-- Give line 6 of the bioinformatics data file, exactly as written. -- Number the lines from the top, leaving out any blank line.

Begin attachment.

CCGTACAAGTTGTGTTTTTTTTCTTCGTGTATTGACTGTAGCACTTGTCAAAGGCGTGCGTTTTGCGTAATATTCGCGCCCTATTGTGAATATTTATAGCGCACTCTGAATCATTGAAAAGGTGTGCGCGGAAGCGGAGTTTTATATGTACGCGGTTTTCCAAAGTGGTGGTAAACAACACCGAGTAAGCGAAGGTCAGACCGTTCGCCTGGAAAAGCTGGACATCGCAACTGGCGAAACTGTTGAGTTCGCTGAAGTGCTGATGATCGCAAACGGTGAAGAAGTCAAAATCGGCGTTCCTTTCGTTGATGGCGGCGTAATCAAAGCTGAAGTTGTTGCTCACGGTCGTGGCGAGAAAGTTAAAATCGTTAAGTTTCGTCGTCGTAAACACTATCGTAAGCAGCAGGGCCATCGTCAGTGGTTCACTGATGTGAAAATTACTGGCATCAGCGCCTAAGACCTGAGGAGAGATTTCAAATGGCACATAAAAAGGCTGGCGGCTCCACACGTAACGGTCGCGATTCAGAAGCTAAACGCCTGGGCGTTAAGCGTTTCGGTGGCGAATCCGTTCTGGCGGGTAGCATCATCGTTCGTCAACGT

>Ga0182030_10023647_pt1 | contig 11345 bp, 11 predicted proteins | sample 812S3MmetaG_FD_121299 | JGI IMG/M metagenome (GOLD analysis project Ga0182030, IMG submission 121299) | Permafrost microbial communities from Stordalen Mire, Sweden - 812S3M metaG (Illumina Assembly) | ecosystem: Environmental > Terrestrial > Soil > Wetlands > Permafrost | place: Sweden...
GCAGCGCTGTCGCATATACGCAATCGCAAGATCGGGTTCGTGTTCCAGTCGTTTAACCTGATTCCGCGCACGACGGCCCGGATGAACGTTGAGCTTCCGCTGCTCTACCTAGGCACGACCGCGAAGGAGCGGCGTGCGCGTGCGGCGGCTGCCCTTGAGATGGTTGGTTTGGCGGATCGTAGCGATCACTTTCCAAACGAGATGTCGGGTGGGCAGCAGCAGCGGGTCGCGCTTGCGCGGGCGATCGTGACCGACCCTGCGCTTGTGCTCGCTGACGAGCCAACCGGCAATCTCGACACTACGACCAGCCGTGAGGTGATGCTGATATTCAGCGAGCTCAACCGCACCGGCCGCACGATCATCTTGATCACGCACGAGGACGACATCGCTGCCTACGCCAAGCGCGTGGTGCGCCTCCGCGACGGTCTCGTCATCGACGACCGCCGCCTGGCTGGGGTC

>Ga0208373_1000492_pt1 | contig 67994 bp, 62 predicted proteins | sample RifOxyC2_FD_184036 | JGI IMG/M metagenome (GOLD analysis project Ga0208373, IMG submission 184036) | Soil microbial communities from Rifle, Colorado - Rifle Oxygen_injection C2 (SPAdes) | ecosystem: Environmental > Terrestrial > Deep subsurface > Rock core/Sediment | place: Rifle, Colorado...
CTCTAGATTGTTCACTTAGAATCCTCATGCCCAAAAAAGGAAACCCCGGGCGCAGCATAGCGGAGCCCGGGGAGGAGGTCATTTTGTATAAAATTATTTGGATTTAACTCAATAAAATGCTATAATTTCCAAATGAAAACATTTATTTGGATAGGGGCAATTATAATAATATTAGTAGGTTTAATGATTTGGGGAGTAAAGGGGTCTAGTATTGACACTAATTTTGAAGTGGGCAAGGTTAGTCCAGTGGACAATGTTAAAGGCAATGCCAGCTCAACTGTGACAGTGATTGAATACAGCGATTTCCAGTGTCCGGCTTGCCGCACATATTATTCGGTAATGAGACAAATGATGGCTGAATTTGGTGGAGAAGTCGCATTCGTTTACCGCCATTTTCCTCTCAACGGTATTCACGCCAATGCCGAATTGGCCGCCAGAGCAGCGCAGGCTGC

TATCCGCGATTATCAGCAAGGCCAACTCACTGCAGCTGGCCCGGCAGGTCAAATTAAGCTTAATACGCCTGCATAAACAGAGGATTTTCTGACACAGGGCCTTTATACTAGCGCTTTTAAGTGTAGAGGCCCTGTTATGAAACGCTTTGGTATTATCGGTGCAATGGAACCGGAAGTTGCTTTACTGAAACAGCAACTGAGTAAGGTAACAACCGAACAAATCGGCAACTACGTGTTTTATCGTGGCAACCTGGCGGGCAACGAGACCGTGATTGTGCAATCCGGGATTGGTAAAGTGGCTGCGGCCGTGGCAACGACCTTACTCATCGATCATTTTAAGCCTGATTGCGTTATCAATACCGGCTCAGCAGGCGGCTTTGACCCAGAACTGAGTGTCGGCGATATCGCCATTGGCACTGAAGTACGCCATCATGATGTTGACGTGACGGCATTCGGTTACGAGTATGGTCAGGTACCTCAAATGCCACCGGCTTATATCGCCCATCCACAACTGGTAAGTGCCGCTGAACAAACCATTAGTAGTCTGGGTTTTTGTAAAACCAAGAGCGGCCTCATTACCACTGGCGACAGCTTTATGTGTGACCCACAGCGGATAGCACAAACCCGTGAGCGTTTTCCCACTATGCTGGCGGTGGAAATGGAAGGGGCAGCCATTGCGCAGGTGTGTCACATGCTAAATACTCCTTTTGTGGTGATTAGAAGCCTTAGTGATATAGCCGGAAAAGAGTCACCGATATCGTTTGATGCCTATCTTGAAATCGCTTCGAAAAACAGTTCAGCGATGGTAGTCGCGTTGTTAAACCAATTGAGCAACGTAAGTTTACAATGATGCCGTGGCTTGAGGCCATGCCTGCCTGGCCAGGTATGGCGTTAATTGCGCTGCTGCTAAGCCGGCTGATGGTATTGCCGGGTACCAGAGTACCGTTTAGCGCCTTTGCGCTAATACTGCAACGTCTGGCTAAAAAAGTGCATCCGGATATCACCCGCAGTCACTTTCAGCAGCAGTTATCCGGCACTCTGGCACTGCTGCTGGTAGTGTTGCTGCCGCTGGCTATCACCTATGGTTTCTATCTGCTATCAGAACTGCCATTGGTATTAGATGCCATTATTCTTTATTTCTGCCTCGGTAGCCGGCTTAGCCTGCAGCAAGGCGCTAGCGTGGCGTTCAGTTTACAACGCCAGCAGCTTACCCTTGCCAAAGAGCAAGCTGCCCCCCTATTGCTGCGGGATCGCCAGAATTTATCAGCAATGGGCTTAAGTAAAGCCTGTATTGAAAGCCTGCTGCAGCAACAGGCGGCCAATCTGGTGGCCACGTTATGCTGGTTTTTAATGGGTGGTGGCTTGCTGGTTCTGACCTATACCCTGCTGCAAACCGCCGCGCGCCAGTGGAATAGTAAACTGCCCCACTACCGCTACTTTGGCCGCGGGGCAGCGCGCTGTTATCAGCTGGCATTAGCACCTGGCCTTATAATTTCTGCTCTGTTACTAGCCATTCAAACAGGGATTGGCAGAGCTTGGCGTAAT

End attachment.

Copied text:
TATCCGCGATTATCAGCAAGGCCAACTCACTGCAGCTGGCCCGGCAGGTCAAATTAAGCTTAATACGCCTGCATAAACAGAGGATTTTCTGACACAGGGCCTTTATACTAGCGCTTTTAAGTGTAGAGGCCCTGTTATGAAACGCTTTGGTATTATCGGTGCAATGGAACCGGAAGTTGCTTTACTGAAACAGCAACTGAGTAAGGTAACAACCGAACAAATCGGCAACTACGTGTTTTATCGTGGCAACCTGGCGGGCAACGAGACCGTGATTGTGCAATCCGGGATTGGTAAAGTGGCTGCGGCCGTGGCAACGACCTTACTCATCGATCATTTTAAGCCTGATTGCGTTATCAATACCGGCTCAGCAGGCGGCTTTGACCCAGAACTGAGTGTCGGCGATATCGCCATTGGCACTGAAGTACGCCATCATGATGTTGACGTGACGGCATTCGGTTACGAGTATGGTCAGGTACCTCAAATGCCACCGGCTTATATCGCCCATCCACAACTGGTAAGTGCCGCTGAACAAACCATTAGTAGTCTGGGTTTTTGTAAAACCAAGAGCGGCCTCATTACCACTGGCGACAGCTTTATGTGTGACCCACAGCGGATAGCACAAACCCGTGAGCGTTTTCCCACTATGCTGGCGGTGGAAATGGAAGGGGCAGCCATTGCGCAGGTGTGTCACATGCTAAATACTCCTTTTGTGGTGATTAGAAGCCTTAGTGATATAGCCGGAAAAGAGTCACCGATATCGTTTGATGCCTATCTTGAAATCGCTTCGAAAAACAGTTCAGCGATGGTAGTCGCGTTGTTAAACCAATTGAGCAACGTAAGTTTACAATGATGCCGTGGCTTGAGGCCATGCCTGCCTGGCCAGGTATGGCGTTAATTGCGCTGCTGCTAAGCCGGCTGATGGTATTGCCGGGTACCAGAGTACCGTTTAGCGCCTTTGCGCTAATACTGCAACGTCTGGCTAAAAAAGTGCATCCGGATATCACCCGCAGTCACTTTCAGCAGCAGTTATCCGGCACTCTGGCACTGCTGCTGGTAGTGTTGCTGCCGCTGGCTATCACCTATGGTTTCTATCTGCTATCAGAACTGCCATTGGTATTAGATGCCATTATTCTTTATTTCTGCCTCGGTAGCCGGCTTAGCCTGCAGCAAGGCGCTAGCGTGGCGTTCAGTTTACAACGCCAGCAGCTTACCCTTGCCAAAGAGCAAGCTGCCCCCCTATTGCTGCGGGATCGCCAGAATTTATCAGCAATGGGCTTAAGTAAAGCCTGTATTGAAAGCCTGCTGCAGCAACAGGCGGCCAATCTGGTGGCCACGTTATGCTGGTTTTTAATGGGTGGTGGCTTGCTGGTTCTGACCTATACCCTGCTGCAAACCGCCGCGCGCCAGTGGAATAGTAAACTGCCCCACTACCGCTACTTTGGCCGCGGGGCAGCGCGCTGTTATCAGCTGGCATTAGCACCTGGCCTTATAATTTCTGCTCTGTTACTAGCCATTCAAACAGGGATTGGCAGAGCTTGGCGTAAT